Paska is a traditional Ukrainian Easter sweet bread. It’s normally braided in a fashion similar to challah and the three braids represent the Holy Trinity. The traditional round shape of the bread also represents God, and remind us that God has no beginning and no end.
According to Wise Geek, Easter food originated in the Ukraine or Poland. And it’s believed that this type of food was introduced to the U.S. by people of the Mennonite Faith. Normally, Paska or Babka is made with very few ingredients and is a very simple bread.
It may seem like a lot of steps, and we won’t lie to you, it will take up a good chunk of your day. But let us tell you, it’s totally worth it. This was the first bread we’ve ever made, and we think it’s a great starter bread because it’s not that hard to make just time consuming. But hey, the best things take time right?
**We apologize in in advance for the blurry photos, we didn’t realize that the lens was dirty. So sorry in advance.
- 2 1/2 cup raisins
- 2 packages of dry yeast
- 1 cup lukewarm water
- 1 tablespoon sugar
- 8 egg yolks
- 2 whole eggs
- 1 1/2 cup sugar
- 12 cups AP flour (at minium, sifted)
- 2 whole oranges (including zest and juice)
- 1 lemon zest
- 1 tsp salt
- 1/2 quart milk (scalded, then cooled)
- 1 stick + 2 tablespoons (melted)
- Flour for sprinkling and kneading
- 1 egg (beaten)
- 2 tsp sugar
- 1/3 cup of water
- 2 tablespoon of sugar
If you’re in a hurry, put raisins in a bowl and cover with hot water to plump them up. If you have the time, it’s best to cover the raisins with your choice of triple sec, orange juice, or even water and let them sit over night to really reconstitute them.
Dissolve 1 tablespoon of sugar in 1 cup of lukewarm water. Sprinkle the yeast over the water and let stand of 10 to 15 minutes.
(Isn’t that yummy looking?)
Preheat the oven to 170°.
In a stand mixer (or with a hand mixer) beat eggs on a high speed until light in color.
Next, add the sugar gradually while the mixer is still beating the eggs.
Add the salt, cooled milk, zest of the lemon and orange, orange juice, and melted butter. Mix until combined.
If using a stand mixer, replace whisk attachment with dough hook. Start very slowly adding the flour, about a 1/4 of a cup at a time. Do this until all flour is incorporated. This will be a very sticky dough.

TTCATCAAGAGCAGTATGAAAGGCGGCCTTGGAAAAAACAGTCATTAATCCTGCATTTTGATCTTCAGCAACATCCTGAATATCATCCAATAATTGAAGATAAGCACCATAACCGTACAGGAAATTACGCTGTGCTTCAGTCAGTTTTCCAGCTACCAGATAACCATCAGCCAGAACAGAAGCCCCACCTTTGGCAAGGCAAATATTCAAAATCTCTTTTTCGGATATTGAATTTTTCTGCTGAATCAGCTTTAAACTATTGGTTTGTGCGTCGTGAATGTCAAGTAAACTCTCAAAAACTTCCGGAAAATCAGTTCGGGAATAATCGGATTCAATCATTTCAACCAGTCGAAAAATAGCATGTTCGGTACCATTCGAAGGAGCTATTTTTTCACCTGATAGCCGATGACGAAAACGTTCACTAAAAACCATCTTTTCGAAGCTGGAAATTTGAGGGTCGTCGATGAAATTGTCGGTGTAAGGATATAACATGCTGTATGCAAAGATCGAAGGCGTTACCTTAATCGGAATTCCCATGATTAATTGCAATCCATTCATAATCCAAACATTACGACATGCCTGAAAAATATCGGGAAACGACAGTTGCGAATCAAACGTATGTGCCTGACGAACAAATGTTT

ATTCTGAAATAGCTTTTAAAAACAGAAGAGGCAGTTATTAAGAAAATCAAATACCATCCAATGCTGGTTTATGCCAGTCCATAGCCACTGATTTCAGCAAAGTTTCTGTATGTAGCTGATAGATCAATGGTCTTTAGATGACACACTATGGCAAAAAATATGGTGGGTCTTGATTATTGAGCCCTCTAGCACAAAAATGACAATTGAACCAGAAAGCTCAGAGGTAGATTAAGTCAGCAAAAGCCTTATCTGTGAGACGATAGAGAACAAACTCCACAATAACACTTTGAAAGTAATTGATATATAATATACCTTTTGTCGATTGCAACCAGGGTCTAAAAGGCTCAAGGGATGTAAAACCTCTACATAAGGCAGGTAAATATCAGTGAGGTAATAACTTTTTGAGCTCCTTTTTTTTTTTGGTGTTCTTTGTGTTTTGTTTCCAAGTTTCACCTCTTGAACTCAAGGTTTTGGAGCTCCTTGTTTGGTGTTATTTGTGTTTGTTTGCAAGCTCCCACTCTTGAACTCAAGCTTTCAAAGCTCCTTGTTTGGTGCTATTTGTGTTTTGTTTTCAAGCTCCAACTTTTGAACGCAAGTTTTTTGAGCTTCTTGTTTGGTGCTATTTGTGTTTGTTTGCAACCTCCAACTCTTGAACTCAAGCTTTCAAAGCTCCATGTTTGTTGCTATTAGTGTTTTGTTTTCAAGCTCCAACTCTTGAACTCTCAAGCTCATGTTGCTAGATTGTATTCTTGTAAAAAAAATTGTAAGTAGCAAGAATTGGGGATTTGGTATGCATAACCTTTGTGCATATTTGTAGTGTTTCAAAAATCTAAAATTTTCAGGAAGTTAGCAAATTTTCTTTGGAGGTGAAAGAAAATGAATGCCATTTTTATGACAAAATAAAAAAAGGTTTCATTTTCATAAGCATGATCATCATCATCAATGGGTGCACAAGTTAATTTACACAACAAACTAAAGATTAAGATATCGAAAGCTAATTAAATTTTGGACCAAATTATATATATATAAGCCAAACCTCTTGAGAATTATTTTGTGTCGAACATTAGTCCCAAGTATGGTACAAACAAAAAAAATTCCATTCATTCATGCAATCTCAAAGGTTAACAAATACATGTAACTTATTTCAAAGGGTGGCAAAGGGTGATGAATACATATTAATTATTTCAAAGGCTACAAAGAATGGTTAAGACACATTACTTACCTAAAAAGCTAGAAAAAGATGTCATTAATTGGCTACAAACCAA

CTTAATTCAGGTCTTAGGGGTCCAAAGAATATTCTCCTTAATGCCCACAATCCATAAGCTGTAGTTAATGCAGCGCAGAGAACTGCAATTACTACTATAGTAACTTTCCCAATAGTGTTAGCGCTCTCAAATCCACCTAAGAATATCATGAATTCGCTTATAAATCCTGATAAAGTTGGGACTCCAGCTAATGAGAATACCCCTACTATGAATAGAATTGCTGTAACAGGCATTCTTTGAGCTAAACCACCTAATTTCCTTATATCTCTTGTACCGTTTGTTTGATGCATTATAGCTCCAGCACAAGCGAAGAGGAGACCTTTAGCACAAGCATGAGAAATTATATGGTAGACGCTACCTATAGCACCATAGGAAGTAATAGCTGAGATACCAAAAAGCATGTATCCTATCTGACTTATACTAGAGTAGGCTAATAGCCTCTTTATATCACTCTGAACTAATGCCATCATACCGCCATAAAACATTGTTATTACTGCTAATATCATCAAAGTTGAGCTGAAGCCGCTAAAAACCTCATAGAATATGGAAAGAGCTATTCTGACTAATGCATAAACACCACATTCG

Next transfer the dough to a floured counter-space, add the drained raisins to the dough and continue kneading. Add flour as kneaded (heh heh).
(See how sticky it is, don’t be alarmed, just keep kneading and adding flour)
Pace in a large bowl, and cover with a damp dish towel. At this point, turn off the oven (and open the oven door to let out some heat). Place the covered dough in the oven and allow to proof (raise). This all depends on where you are, how hot it is. It took ours about an hour and half to double in size.
While we waited for the dough to rise, we played hide the treat with Peaches.
Once the dough has doubled in size, punch down the dough again, and let raise again.
While the dough is rising, prepare your bread pans. Now there are two ways to do this, the first is to butter the pan, and then cover with parchment paper. Or, you can just spray cooking spray. Both work perfectly, and it’s really your preference.
Divide the dough between the pans (we used FIVE) and once again cover with a damp dish towel, and let double in size. Preheat the oven to 375°.
Before you put the loaves in the oven, mix together one egg and two teaspoons of sugar and brush over the loaves. Bake at 375° for 10 minutes. Then lower the heat to 275° and bake for 25 to 30 minutes or until the the internal temperature reads 185° to 190°.
When the loaves are done, remove from the oven and glaze with sugar dissolved in water. Let stand in the pans for 10 minutes before removing.
The traditional way to enjoy this bread (according to Aunty Alyce) is toasted with a little butter.
We made this bread in honor of Grandma/Aunty Alyce. She passed away at the age of 92 last November. We definitely felt her presence while we were making this! 🙂
One thought on “Aunty Alyce’s Ukrainian Panetone (Babka or Paska)”
Way to go ladies!
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